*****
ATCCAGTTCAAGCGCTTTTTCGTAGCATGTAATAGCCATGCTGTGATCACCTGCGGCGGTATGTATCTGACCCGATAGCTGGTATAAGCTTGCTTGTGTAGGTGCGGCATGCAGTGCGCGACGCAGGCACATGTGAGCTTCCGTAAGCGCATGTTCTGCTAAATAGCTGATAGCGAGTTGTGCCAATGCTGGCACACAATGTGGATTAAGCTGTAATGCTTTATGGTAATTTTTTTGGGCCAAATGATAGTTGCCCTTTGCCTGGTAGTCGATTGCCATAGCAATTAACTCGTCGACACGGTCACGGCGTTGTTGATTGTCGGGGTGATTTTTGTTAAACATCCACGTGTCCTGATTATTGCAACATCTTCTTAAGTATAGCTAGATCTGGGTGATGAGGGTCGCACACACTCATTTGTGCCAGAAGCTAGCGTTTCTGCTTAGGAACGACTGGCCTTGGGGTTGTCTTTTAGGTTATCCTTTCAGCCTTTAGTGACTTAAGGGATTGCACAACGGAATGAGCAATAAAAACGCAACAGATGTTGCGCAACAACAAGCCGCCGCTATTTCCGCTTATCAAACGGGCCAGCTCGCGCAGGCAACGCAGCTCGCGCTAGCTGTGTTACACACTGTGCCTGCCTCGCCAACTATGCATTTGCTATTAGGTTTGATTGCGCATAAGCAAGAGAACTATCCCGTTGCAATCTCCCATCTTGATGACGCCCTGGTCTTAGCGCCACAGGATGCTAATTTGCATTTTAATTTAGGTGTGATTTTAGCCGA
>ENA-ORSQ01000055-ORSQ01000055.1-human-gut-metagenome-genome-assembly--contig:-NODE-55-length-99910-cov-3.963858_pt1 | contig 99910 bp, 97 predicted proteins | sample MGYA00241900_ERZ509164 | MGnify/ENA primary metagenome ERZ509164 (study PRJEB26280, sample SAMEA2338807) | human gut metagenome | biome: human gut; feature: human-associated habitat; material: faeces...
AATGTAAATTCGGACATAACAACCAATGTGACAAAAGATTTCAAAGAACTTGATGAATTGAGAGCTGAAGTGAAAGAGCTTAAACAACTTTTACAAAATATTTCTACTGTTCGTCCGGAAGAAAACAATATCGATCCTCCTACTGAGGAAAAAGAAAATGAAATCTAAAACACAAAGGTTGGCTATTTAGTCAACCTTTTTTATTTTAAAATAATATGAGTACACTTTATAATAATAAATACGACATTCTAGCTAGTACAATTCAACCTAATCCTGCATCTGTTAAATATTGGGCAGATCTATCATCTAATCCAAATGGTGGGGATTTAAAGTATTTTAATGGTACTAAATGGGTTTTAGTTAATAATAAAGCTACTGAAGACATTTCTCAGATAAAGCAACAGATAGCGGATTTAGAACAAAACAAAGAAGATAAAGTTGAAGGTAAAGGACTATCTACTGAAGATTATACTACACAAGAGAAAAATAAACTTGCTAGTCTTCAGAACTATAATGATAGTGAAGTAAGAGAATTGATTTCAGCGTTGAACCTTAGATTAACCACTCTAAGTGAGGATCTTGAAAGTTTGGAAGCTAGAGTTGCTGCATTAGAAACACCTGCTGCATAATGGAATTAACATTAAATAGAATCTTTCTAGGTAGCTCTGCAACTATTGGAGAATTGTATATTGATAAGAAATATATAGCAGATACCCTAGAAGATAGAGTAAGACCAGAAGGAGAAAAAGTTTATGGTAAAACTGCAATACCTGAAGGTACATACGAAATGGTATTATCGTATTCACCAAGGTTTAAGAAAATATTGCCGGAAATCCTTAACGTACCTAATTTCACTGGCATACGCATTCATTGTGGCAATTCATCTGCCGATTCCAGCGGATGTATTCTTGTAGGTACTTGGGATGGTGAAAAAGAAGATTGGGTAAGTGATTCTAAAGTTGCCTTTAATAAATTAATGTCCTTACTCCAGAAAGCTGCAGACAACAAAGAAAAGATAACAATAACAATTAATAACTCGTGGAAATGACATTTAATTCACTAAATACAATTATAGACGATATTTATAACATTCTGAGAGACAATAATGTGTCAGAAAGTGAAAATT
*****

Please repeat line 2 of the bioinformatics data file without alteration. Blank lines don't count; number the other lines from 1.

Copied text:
>ENA-ORSQ01000055-ORSQ01000055.1-human-gut-metagenome-genome-assembly--contig:-NODE-55-length-99910-cov-3.963858_pt1 | contig 99910 bp, 97 predicted proteins | sample MGYA00241900_ERZ509164 | MGnify/ENA primary metagenome ERZ509164 (study PRJEB26280, sample SAMEA2338807) | human gut metagenome | biome: human gut; feature: human-associated habitat; material: faeces...